While everyone in the media is talking about the LH2 (Liquid Hydrogen) leak in the Space Launch System’s quick release connector, one small detail is somewhat overlooked.
When the current lunar launch window closes on Tuesday September 6, 2022, the certification date for the batteries in the vehicle command destruct system also expires. There is no way to re-certify the system at Launch Complex 39B because there is no access arm to that area of the booster. The only way to re-certify the system is by way of the access platforms in the VAB.
Thus, conjecture as to if or not the engineers need to construct some sort of weather shelter in order to service that leaky quick-disconnect in order to repair the LH2 leak at the launch pad is mooted unless they can get it all done and launch before the command destruct system expires.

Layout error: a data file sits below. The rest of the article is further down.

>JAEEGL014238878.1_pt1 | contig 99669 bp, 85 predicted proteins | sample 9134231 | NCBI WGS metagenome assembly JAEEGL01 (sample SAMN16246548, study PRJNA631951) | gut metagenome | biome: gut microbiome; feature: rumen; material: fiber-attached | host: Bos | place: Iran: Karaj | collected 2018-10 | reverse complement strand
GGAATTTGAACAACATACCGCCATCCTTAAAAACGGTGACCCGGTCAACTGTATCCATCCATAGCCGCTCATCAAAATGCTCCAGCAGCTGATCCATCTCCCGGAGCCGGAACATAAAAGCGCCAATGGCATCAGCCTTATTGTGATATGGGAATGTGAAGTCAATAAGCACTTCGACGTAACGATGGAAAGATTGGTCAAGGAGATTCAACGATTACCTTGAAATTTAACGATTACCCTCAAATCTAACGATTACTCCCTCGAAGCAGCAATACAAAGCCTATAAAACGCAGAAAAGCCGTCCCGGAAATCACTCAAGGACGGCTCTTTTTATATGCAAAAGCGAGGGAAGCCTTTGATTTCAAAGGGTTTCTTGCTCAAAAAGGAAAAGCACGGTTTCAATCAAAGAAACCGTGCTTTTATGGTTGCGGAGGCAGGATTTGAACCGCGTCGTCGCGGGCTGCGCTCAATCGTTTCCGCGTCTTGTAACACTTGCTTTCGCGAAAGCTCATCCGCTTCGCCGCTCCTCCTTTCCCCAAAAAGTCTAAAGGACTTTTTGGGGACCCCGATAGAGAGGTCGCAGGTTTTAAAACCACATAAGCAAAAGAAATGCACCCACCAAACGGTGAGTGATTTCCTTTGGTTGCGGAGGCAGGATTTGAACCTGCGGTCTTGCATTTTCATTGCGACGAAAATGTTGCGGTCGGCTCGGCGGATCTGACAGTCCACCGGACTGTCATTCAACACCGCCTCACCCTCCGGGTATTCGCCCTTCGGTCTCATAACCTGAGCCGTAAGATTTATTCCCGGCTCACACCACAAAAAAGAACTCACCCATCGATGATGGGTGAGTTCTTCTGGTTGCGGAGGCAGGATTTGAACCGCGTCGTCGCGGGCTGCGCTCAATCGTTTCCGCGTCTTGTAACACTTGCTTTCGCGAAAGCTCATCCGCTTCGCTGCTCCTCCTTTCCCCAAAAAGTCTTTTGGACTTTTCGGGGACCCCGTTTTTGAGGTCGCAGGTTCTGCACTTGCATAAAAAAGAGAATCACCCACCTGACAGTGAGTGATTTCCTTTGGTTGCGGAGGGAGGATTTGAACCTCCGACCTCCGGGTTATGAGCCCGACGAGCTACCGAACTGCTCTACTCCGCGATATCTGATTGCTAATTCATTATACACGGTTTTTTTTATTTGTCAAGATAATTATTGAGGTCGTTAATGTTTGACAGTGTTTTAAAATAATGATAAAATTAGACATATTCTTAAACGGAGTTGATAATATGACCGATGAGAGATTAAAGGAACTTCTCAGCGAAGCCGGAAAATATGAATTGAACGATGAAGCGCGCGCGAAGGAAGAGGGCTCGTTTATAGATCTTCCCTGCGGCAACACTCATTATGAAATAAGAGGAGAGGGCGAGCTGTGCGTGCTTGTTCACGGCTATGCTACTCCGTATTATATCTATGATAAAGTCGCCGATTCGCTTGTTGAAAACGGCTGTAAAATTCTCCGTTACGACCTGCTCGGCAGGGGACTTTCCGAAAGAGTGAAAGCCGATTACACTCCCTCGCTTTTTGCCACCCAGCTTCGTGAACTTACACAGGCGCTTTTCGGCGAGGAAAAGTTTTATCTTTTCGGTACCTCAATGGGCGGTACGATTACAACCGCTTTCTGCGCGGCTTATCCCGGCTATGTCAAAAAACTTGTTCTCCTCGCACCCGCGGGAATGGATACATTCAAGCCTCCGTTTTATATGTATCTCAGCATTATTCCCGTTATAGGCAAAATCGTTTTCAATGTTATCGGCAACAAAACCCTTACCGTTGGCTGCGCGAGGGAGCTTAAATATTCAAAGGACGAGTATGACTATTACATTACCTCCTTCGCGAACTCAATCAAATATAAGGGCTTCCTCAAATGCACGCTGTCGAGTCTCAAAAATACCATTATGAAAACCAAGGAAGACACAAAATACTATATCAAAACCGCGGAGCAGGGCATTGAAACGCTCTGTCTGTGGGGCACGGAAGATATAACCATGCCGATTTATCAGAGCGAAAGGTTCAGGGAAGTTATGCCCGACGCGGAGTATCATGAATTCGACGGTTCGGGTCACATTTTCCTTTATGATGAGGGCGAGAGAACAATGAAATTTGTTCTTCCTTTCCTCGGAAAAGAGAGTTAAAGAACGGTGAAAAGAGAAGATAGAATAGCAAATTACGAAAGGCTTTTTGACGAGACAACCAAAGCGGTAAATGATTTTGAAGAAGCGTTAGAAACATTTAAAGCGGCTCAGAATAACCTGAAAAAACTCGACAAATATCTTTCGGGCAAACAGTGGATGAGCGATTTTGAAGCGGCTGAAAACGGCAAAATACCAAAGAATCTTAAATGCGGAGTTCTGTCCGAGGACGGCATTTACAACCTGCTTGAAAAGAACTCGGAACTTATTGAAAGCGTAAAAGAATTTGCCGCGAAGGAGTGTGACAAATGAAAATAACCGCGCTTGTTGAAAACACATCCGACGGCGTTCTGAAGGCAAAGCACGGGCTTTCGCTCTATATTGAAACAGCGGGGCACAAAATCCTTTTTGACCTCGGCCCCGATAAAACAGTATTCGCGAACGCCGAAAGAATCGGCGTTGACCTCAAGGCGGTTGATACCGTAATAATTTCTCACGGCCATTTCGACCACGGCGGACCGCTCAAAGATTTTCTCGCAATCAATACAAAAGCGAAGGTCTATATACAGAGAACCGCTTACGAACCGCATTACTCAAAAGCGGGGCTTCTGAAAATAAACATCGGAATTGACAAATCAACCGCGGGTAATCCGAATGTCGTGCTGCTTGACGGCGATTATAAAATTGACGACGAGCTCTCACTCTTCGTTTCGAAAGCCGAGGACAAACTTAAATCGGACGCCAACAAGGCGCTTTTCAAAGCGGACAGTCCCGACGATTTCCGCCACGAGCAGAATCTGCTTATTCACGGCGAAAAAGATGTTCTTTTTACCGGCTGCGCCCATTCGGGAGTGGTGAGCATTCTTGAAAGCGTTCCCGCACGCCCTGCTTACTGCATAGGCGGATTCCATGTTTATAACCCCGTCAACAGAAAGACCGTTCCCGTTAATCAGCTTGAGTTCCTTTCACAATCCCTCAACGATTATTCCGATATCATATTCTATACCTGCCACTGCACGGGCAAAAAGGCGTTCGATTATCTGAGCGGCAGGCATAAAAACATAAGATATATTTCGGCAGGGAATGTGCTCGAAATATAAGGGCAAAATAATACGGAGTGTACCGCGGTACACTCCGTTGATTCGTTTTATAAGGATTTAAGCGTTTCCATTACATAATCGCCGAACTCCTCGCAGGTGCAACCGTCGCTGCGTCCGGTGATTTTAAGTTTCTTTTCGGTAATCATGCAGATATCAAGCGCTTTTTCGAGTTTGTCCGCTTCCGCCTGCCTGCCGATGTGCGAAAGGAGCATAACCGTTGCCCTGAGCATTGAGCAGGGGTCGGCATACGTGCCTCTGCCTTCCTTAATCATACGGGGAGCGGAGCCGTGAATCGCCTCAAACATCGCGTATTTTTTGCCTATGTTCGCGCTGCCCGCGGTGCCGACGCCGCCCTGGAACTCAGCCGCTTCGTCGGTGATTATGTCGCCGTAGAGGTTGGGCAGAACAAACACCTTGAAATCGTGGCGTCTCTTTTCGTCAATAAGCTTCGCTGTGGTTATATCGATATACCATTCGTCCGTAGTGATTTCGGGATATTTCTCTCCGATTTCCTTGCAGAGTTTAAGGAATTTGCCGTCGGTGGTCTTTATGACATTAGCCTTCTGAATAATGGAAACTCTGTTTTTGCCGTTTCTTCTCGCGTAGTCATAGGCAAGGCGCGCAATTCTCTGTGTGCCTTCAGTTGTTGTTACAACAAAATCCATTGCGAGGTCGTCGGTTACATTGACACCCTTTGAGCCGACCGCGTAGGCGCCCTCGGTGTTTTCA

Although the VAB provides plenty of shelter from Florida’s weather, the downside to a roll-back and repair indoors is that once the repair is finished there is no way to completely test the fix. The only way to test that fitting is to roll the vehicle all the way back out to Pad 39B where the LH2 can be fed into the system.
Additionally, although it has been discovered that the August 29 scrub caused by readings that one of the core stage’s RS25 engines was not being properly chilled was caused by a faulty sensor- it is important to point out that the KSC weather rules went red 16 minutes before the launch window opened. The weather continued in the red through most of the launch window. So, faulty sensor or not, the launch was scrubbed for weather before it ever got started.